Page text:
The week in eastern Idaho history

100 years ago

W.J. Coleman of Idaho Falls announced at a meeting of labor interests this week in 1917 that plans were in motion for a labor temple. The proposed building was to be two stories tall, with an estimated cost of $25,000. No definite site had been chosen, although an announcement was expected shortly. “At the meeting Tuesday night a considerable sum was pledged to the building fund,” the Idaho Register reported.

75 years ago

Gas ration books were issued this week in Idaho Falls totaling 2,760, while another 1,500 motorists outside the city received gasoline certificates. A healthy percentage of city car owners had applied for the supplemental ration books, according to the Bonneville County Ration Board, and applications in the rural districts was also reported to be heavy. Residents who registered late would be able to obtain ration books at the board office after Dec. 1.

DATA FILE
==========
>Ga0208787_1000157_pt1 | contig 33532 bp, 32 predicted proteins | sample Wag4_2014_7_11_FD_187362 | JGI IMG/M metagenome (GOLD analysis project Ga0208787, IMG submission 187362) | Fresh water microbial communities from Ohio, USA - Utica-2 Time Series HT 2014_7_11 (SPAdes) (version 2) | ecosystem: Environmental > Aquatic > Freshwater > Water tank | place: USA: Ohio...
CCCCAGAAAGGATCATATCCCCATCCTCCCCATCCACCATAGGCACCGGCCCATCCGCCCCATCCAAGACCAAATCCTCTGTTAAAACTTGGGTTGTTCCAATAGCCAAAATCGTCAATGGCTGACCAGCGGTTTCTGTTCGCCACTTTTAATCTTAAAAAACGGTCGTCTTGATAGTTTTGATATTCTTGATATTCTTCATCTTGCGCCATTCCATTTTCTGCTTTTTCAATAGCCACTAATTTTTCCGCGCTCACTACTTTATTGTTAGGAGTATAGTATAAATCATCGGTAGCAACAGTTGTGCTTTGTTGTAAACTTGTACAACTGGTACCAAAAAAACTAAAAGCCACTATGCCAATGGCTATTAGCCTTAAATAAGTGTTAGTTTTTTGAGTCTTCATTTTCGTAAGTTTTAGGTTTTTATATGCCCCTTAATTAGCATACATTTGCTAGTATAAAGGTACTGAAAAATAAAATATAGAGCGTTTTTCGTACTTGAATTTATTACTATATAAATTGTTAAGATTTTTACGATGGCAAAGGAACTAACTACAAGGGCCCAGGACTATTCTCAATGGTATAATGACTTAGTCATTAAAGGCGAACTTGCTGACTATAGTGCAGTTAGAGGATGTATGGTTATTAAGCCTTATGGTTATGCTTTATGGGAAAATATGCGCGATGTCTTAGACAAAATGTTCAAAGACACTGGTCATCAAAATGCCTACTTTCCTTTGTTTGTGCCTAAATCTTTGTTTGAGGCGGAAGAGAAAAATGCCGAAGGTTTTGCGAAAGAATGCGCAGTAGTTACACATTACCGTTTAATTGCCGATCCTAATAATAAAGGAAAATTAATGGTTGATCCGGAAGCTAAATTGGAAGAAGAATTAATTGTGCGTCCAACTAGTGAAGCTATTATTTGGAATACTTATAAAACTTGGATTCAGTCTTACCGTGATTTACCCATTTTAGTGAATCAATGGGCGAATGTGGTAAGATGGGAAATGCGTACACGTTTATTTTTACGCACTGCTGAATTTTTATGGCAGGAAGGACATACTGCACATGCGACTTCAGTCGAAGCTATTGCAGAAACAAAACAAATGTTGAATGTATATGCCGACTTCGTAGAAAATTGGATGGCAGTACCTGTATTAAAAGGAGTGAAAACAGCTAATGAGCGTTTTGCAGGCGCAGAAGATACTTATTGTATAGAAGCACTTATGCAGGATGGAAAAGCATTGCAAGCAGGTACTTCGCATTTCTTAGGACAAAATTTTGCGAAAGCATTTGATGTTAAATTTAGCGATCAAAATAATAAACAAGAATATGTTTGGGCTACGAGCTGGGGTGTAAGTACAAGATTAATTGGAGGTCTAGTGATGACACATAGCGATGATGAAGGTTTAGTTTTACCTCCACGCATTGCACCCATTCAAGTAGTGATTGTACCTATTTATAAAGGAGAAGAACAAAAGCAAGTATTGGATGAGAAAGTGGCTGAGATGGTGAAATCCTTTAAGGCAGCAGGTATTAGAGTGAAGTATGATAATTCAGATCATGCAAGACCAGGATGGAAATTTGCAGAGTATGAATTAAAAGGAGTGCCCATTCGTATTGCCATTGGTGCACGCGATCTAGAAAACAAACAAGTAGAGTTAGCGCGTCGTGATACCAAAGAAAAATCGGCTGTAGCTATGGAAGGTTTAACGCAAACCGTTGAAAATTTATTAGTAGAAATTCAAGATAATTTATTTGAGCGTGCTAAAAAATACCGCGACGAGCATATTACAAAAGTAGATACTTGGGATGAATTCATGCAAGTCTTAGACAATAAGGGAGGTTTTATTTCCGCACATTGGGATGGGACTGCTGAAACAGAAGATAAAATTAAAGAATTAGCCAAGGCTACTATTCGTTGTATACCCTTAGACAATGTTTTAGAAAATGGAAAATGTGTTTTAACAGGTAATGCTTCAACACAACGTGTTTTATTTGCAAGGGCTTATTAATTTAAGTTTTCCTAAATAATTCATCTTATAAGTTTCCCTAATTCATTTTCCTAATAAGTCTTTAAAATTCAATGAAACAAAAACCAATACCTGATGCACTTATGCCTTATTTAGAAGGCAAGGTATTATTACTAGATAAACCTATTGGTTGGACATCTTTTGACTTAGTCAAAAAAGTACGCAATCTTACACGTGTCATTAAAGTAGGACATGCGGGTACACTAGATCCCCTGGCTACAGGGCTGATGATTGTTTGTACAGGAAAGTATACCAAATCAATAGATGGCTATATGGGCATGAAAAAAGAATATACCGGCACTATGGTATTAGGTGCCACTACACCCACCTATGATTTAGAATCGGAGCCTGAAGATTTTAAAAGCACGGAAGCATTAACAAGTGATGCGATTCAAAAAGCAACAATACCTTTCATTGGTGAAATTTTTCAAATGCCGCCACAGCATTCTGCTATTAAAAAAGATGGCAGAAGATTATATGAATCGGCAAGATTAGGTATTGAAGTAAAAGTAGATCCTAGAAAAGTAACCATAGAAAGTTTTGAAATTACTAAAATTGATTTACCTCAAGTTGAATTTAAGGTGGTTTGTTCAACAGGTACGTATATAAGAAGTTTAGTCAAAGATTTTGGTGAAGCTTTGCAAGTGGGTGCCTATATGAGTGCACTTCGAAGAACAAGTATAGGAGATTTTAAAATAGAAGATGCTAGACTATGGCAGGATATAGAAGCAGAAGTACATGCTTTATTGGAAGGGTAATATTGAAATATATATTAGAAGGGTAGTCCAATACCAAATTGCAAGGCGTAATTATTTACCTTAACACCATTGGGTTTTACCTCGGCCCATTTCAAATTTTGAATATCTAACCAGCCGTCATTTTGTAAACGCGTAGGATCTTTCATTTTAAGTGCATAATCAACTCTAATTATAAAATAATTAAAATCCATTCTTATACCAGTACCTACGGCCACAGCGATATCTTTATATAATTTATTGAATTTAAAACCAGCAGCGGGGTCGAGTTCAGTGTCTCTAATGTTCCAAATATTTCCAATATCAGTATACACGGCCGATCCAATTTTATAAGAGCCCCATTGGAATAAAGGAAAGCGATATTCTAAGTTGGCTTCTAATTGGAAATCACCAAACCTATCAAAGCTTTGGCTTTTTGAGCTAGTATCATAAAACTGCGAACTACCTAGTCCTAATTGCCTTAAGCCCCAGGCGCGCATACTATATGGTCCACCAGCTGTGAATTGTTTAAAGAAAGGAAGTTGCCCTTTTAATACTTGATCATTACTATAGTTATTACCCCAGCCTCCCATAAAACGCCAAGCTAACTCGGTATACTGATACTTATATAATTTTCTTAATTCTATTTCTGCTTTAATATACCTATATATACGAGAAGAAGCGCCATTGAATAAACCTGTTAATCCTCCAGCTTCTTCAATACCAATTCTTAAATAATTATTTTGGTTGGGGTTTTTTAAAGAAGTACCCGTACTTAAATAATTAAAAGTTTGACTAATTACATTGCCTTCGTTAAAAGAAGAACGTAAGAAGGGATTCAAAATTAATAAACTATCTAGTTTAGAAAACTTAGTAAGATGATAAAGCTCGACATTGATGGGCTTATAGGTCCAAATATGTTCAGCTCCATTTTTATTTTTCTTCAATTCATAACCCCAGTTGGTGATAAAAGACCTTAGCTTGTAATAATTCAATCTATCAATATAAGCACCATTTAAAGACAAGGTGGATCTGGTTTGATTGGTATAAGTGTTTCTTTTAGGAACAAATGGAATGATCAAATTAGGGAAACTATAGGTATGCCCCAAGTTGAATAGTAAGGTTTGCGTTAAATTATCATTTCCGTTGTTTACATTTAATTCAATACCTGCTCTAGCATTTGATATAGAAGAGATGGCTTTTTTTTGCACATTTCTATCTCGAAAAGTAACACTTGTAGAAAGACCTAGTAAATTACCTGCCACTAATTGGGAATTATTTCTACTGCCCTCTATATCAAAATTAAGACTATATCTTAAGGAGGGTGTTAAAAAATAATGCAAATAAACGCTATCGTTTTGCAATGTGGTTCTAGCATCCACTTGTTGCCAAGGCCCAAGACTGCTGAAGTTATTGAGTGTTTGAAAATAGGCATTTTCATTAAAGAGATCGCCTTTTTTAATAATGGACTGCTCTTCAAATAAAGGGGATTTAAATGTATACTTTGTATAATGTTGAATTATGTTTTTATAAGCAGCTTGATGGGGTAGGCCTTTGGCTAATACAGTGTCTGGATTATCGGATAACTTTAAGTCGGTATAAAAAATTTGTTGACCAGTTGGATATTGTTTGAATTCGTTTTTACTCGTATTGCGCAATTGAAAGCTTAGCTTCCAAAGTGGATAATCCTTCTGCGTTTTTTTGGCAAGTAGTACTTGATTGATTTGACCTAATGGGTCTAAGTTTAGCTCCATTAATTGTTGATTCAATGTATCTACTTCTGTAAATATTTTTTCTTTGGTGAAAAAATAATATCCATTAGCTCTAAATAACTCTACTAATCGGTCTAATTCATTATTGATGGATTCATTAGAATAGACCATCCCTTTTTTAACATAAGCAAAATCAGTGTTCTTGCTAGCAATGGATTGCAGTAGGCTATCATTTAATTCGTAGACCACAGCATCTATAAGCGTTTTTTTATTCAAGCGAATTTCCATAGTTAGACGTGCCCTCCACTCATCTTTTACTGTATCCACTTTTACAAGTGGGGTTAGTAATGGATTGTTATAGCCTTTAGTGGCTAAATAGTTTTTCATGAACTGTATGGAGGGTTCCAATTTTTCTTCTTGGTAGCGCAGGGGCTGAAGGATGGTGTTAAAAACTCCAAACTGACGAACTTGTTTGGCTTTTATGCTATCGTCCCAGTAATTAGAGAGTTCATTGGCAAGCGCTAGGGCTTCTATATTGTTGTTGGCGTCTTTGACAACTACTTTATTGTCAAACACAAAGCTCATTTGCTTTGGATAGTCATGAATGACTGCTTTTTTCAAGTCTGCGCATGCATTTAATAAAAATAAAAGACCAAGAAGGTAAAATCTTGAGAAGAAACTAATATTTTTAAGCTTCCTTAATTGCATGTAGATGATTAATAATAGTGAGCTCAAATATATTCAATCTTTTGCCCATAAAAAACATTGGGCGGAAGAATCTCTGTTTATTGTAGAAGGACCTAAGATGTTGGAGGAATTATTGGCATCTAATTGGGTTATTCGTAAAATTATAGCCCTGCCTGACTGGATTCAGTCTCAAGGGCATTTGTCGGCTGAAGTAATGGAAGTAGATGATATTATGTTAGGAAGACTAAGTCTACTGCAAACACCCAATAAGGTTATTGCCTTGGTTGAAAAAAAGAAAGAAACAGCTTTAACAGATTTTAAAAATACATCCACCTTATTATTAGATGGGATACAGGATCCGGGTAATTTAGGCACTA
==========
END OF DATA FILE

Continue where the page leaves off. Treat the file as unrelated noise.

50 years ago

Representatives from seven Idaho Falls motels met this week in 1967 in the Skylark Cafe to hear from Blaine Anderson of Twin Falls, president of the Idaho Motel Association. The main subject of discussion at the meeting was a telephone survey undertaken by the association detailing the costs — physical and financial — of providing telephone services to guests. “It is hoped by the association that the survey will help motels receive reduced rates from the telephone company,” the Post-Register reported. “Included in the survey are the number of calls handled by the motel; the number of local calls; the number of credit card calls; the time and charges of calls handled by motels; and the amount of money spent over and above the phone bill for the operation of the switchboard.”

25 years ago

After nearly four decades, the Idaho Chemical Processing Plant was looking at its last days as a defense-related facility. In early December 1992, ICPP was to be taken under the umbrella of the U.S. Department of Energy’s waste management and cleanup division. Opened by the Atomic Energy Commission in 1953, the Chem Plant had been put on a list of “surplus facilities” that also included several facilities at the Hanford Nuclear Reservation and the Rocky Flats Plant near Denver. “Recent changes in defense production requirements have resulted in a significant number of facilities that are no longer required for defense purposes,” the DOE said in a memo.

Paul Menser is the author of “Legendary Locals of Idaho Falls.”